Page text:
Iran Tests New Cruise Missiles in Gulf of Oman

  • These missiles hit targets designated with a high degree of accuracy.
  • The exercise was conducted near the Strait of Hormuz.
  • The exercise is the first after the friendly fire missile incident on May 10.

Iran said on Thursday that it had tested new cruise missiles during an exercise carried out in the North Indian Ocean, near the Gulf of Oman. During the exercises, which saw Navy forces engaged, medium and long range missiles were launched, both land-sea and sea-sea, from the coast and from the bridges of the ships.

The Islamic Republic of Iran Navy is one of Iran’s two maritime military branches alongside the IRGC Navy, it overlaps functions and areas of responsibility with the other navy, but they are distinct in terms of military strategy and equipment. In contrast to the IRGC Navy, which is equipped with small fast-attack crafts, the backbone of the Artesh navy’s inventory consists of larger surface ships, including frigates and corvettes, and submarines.

These missiles hit targets designated with a high degree of accuracy. It is a new generation of cruise missiles with a range of 280 km, the range of which could be further extended, according to reports from Tehran’s state media.

In this context, the head of the Iranian navy, Admiral Hossein Khanzadi, said that the new Class C cruise missiles have new warheads capable of hitting targets with high precision and at close range, as well as being able to resist “any kind of electronic warfare.”

In addition, these missiles are also equipped with a “homing” system, that is, a missile guidance system that provides the missile with the electronic tools necessary to identify and hit a specific target. Once the missile is launched, “the data is recorded on the missile itself, which has several built-in navigation systems,” he explained.

The exercise was conducted near the Strait of Hormuz, a strategic area that serves as a channel for the passage of about 20% of world oil trade and, therefore, the site of multiple exercises by the Iranian side.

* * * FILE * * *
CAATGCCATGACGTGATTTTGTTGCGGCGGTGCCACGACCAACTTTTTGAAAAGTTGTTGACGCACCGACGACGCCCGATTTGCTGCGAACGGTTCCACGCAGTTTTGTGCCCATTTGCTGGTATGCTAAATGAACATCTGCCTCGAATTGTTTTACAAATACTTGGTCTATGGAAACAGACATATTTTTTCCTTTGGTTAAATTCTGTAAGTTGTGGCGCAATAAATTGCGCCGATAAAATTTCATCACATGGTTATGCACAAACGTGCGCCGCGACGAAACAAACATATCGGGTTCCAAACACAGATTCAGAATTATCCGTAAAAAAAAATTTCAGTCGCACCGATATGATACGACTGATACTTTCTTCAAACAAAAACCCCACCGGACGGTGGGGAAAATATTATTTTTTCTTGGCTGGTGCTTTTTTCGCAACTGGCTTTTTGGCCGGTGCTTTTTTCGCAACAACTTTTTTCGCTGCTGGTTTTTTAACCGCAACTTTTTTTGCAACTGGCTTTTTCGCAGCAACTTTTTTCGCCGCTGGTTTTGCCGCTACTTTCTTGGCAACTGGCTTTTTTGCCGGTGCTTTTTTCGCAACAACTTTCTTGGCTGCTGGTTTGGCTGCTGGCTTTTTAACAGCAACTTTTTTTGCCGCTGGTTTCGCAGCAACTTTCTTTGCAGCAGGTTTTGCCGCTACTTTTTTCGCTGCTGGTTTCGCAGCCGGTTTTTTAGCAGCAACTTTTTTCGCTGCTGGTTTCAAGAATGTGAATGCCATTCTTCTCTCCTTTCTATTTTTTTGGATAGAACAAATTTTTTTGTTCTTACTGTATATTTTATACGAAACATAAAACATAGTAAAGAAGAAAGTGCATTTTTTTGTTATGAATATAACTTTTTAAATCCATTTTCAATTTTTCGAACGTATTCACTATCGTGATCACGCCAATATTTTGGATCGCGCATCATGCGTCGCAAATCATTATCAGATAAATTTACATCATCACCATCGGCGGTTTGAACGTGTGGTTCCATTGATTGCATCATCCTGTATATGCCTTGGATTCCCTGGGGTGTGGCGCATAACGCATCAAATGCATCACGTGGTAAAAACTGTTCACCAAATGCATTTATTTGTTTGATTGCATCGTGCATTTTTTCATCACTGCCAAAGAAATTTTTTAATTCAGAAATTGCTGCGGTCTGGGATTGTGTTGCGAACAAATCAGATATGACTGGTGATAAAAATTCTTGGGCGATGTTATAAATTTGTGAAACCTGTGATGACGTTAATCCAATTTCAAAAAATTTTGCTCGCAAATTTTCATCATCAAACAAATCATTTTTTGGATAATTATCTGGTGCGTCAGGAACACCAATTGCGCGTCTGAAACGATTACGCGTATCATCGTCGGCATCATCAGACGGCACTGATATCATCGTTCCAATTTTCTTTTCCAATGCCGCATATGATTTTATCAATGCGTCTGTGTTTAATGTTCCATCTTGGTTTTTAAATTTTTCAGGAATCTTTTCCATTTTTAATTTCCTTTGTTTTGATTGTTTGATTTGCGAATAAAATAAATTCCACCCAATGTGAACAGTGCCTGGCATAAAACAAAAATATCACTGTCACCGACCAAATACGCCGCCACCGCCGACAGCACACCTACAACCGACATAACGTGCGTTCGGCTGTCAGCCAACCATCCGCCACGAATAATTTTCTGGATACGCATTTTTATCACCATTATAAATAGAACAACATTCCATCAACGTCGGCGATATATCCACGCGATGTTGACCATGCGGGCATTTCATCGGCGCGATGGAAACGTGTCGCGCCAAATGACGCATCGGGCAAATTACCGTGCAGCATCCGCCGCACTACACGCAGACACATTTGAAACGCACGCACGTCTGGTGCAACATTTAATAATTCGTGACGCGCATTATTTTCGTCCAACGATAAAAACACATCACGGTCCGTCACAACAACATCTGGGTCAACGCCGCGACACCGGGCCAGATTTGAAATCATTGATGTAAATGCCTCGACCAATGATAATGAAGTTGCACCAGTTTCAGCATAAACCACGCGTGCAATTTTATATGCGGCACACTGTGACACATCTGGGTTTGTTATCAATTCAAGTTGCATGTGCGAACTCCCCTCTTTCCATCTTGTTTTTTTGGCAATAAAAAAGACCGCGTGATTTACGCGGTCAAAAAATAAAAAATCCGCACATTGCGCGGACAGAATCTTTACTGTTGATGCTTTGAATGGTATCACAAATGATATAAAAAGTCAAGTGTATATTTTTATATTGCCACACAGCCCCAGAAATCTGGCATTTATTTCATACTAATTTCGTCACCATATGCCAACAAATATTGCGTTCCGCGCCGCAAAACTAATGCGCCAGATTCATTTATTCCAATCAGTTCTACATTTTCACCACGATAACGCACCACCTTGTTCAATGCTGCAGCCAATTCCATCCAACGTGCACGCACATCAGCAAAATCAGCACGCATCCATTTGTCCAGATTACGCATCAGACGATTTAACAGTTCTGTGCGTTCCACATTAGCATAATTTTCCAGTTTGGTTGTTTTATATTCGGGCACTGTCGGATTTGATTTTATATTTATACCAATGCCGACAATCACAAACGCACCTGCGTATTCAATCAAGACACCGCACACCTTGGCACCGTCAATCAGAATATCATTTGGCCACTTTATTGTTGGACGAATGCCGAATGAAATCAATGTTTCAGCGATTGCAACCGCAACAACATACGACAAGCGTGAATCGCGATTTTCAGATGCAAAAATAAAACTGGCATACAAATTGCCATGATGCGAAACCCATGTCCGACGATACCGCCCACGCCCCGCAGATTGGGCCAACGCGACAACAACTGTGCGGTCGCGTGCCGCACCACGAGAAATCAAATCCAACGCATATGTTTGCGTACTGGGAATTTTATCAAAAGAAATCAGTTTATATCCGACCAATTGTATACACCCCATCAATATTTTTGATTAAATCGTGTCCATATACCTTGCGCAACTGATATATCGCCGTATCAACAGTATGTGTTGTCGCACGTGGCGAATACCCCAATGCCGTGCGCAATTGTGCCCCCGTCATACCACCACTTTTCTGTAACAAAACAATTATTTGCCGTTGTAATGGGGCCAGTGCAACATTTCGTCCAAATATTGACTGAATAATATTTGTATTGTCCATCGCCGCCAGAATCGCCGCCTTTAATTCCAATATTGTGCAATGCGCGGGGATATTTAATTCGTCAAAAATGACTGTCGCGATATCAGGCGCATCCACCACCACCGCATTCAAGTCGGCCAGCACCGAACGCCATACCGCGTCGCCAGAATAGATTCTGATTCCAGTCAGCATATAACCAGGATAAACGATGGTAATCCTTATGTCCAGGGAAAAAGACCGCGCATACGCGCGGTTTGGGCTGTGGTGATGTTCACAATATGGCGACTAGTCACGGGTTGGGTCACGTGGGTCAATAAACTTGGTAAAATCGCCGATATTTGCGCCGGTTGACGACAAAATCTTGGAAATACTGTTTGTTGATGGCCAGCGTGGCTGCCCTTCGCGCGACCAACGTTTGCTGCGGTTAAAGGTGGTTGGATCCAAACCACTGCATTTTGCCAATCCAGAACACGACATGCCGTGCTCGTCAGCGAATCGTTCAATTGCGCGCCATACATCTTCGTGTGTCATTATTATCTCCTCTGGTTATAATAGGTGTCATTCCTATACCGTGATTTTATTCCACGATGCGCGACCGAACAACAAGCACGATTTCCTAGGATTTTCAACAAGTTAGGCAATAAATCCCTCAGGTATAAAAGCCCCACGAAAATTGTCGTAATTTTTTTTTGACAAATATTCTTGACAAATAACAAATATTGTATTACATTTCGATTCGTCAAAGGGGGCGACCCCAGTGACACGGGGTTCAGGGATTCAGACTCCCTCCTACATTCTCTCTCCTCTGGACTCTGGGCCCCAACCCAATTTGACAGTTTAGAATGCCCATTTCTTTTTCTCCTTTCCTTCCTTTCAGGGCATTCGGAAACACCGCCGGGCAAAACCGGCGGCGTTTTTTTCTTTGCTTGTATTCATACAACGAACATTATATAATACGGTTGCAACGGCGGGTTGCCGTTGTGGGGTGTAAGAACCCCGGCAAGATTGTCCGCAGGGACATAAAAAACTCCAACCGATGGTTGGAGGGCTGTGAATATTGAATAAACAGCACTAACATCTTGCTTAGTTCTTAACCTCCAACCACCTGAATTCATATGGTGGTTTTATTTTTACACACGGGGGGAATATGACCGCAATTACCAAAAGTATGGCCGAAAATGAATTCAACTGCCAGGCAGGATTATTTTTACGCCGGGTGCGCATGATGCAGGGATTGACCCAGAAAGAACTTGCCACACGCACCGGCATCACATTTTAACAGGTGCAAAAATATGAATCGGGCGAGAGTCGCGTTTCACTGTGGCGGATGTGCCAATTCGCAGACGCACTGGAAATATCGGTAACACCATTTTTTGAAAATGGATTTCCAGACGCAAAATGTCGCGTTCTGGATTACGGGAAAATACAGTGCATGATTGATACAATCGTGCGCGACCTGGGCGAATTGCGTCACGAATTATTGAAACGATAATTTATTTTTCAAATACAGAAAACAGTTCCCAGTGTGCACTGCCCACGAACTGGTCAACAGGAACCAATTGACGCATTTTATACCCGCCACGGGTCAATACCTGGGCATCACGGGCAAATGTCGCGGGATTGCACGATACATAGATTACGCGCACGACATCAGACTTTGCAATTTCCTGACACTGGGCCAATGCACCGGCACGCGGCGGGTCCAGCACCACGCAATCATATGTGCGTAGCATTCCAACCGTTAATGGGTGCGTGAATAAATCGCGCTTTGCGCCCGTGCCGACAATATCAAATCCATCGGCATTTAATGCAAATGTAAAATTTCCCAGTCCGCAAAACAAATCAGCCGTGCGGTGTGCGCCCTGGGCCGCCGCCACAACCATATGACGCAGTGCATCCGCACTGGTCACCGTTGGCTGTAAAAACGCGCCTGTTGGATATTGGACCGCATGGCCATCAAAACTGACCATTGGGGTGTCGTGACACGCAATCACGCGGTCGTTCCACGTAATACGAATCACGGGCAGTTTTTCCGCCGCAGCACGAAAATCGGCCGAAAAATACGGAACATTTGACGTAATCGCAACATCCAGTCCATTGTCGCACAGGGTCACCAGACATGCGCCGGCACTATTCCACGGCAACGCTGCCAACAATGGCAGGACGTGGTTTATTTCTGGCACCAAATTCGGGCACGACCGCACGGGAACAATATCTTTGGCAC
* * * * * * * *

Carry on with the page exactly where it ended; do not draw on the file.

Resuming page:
In parallel, the new missile tests come at a time when the United States is trying to convince the United Nations to further extend the arms embargo imposed on Tehran, which is due to expire next October.

Qasem Soleimani was an Iranian Major General in the Islamic Revolutionary Guard Corps (IRGC) and since 1998 commander of its Quds Force—a division primarily responsible for extraterritorial military and clandestine operations. Soleimani was killed in a targeted U.S. airstrike on 3 January 2020 in Baghdad, Iraq.

Russia and China, countries with veto power within the Security Council, have opposed the extension of this measure. If they manage to block the resolution, there is concern that the US may return to apply severe sanctions.

In addition, the exercise is the first after the missile incident on May 10, when an Iranian destroyer accidentally hit a support ship during a military exercise in the Gulf of Oman. The friendly fire incident caused the death of 19 and injury to several other members of the Iranian military.

Regarding the situation in the Gulf, Tehran has repeatedly reiterated that Iran will not allow the presence of foreign warships in the region, and US forces have been urged to withdraw from these areas. Iran says their presence, in addition to being dangerous, it is illegal, and represents a source of instability.

Relations between Washington and Tehran are characterized by growing tensions, first exacerbated with the unilateral withdrawal of the United States from the Iranian nuclear deal on May 8, 2018, and then with the escalation that occurred between 2019 and 2020.

The climax of the tension was reached with the killing of the head of the Iranian general in charge of the Quds Force, Qassem Soleimani, and Abu Mahdi al-Muhandis, deputy head of the Popular Mobilization Forces, who died on January 3 following an air raid ordered by Donald Trump against Baghdad airport.

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Vincent Ferdinand

News reporting is my thing. My view of what is happening in our world is colored by my love of history and how the past influences events taking place in the present time.  I like reading politics and writing articles. It was said by Geoffrey C. Ward, "Journalism is merely history's first draft." Everyone who writes about what is happening today is indeed, writing a small part of our history.

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